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Former Work Comp Adjuster Who Is A Brother Of San Bernardino Shooter Gets 3 Years Of Probation In Immigration Fraud Scheme
By Jorge Alexandria - November 19, 2020

“Who see always in the accused a fallen brother or wrongfully suspected, he will question well.”

Dr. Hans Gross. Handbook for Examining Magistrates, 1893

Syed Raheel Farook aka Raheel Farook, a former Sedgwick CMS workers’ compensation claims examiner, does not look unusual or menacing. In fact, he looks so ordinarily normal that he would otherwise be forgettable save for the fact he is the brother of San Bernardino shooter Syed Rizwan Farook.

Recall that in 2015, Rizwan Farook and his wife, Tashfeen, killed 14 people in a terrorist attack in San Bernardino. Both Rizwan and his wife died publicly in a shootout with police that made world headlines.  

The FBI, known for leaving no stone unturned, naturally investigated the entire Farook family. That is when they discovered Raheel’s role in an immigration marriage fraud scheme that allowed his wife’s sister to remain in the United States. The bogus marriage was between Mariya Chernykh, a Russian citizen, and Enrique Marquez Jr., who emerged as a key figure in the terror attack. Marquez was sentenced last month to 20 years in prison for providing Rizwan Farook and his wife with the two assault rifles used in the attack, among other crimes.

After marrying on Nov. 29, 2014, Marquez petitioned the U.S. government to grant Chernykh legal residency, according to an FBI agent’s affidavit filed in Marquez’s case. Marquez told agents investigating the San Bernardino attack that he’d agreed to pose as Chernykh’s husband in exchange for $200 a month, which Chernykh deposited in a joint bank account. Raheel Farook and his wife, Tatiana, signed a certificate attesting that they’d witnessed the marriage.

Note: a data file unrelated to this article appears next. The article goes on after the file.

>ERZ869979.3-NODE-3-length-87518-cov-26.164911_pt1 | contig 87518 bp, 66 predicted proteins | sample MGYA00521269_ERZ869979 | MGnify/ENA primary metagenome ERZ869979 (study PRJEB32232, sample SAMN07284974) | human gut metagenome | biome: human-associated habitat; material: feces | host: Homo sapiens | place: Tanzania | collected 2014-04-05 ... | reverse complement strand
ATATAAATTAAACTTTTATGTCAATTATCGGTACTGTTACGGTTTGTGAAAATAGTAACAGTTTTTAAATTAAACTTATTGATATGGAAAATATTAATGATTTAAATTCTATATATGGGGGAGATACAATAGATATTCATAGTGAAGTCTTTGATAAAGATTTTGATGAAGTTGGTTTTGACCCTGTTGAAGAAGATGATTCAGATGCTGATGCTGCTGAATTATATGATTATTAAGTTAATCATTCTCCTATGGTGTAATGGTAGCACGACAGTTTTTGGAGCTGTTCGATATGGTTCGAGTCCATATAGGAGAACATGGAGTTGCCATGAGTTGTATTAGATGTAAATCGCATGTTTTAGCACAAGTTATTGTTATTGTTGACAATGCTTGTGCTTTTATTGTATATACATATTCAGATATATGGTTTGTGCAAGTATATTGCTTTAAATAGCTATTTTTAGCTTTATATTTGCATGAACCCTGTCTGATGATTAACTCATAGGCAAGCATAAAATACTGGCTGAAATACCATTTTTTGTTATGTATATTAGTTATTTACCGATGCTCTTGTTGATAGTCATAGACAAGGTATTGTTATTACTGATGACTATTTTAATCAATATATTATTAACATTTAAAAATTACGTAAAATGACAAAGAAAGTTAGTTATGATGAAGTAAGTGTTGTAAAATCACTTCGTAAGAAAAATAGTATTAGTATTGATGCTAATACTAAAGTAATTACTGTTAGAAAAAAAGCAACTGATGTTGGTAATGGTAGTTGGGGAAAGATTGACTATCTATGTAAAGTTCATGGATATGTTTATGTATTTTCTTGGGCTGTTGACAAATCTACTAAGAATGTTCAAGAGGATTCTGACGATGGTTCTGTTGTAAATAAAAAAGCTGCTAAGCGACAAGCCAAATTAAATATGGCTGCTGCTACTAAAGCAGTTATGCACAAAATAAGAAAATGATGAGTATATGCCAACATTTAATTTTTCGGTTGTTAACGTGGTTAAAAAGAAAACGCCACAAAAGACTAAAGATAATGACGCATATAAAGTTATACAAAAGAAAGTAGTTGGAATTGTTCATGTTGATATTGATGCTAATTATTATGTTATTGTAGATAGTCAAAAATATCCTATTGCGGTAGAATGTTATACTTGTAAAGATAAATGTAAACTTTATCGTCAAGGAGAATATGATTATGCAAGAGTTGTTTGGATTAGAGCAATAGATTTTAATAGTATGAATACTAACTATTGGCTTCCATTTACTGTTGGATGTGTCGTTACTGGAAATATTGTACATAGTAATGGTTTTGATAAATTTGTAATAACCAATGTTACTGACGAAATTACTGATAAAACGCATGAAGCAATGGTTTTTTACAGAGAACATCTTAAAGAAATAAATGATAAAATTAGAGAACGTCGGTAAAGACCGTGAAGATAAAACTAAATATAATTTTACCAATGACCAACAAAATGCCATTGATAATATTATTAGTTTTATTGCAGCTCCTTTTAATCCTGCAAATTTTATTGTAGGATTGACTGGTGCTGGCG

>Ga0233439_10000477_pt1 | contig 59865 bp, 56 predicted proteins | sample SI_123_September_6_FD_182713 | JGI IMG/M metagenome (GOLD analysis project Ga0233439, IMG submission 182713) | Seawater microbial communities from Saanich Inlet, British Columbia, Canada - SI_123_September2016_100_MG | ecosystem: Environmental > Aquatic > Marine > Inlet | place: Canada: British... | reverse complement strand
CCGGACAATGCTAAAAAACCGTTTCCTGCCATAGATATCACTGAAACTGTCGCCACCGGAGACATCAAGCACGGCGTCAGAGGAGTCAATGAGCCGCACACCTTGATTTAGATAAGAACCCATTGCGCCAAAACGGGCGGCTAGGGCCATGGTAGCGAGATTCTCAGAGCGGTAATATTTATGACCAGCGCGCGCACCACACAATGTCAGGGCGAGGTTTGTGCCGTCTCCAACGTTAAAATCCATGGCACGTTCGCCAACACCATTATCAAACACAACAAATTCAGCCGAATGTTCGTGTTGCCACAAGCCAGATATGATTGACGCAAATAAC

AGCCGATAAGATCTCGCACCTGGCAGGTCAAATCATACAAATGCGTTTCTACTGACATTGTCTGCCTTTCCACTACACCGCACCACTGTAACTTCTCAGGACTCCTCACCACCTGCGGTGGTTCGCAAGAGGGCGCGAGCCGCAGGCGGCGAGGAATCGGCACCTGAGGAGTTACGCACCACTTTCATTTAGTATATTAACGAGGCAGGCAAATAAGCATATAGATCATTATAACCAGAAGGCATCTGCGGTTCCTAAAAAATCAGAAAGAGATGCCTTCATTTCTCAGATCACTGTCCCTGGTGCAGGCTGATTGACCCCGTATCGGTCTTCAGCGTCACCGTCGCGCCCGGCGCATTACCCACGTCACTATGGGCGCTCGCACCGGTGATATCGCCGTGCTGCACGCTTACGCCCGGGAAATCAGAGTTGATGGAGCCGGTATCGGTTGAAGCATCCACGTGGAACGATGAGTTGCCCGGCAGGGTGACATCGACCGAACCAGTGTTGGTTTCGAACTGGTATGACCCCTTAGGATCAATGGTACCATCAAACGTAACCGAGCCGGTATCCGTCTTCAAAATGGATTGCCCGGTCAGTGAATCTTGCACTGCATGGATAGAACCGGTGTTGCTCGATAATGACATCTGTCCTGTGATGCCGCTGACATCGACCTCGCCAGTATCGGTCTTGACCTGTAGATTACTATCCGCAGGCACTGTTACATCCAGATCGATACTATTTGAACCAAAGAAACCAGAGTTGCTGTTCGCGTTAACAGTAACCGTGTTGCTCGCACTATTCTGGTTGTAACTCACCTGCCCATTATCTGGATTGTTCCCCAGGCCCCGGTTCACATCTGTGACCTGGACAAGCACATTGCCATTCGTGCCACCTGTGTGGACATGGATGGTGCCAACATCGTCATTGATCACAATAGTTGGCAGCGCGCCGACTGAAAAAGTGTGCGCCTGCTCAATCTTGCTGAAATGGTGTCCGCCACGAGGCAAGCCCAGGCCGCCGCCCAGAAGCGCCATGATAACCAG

Syed Raheel and his wife Tatiana Chernykh in 2011.  Source: MailOnline

Marquez and Chernykh posed together for photographs, and Raheel Farook submitted affidavits saying he would support the couple financially. Raheel also created a phony, backdated lease that purported to show Marquez and Chernykh had lived together for a year.

As their interview with immigration authorities neared, Marquez told Chernykh in a text message that he was “just a little anxious and want to talk more about the interview,” according to the affidavit filed in his case. “OMG!! Enrique I’m the one freaking out here,” Chernykh wrote back. “If they decline me,” she added, “it’s my problem not yours.”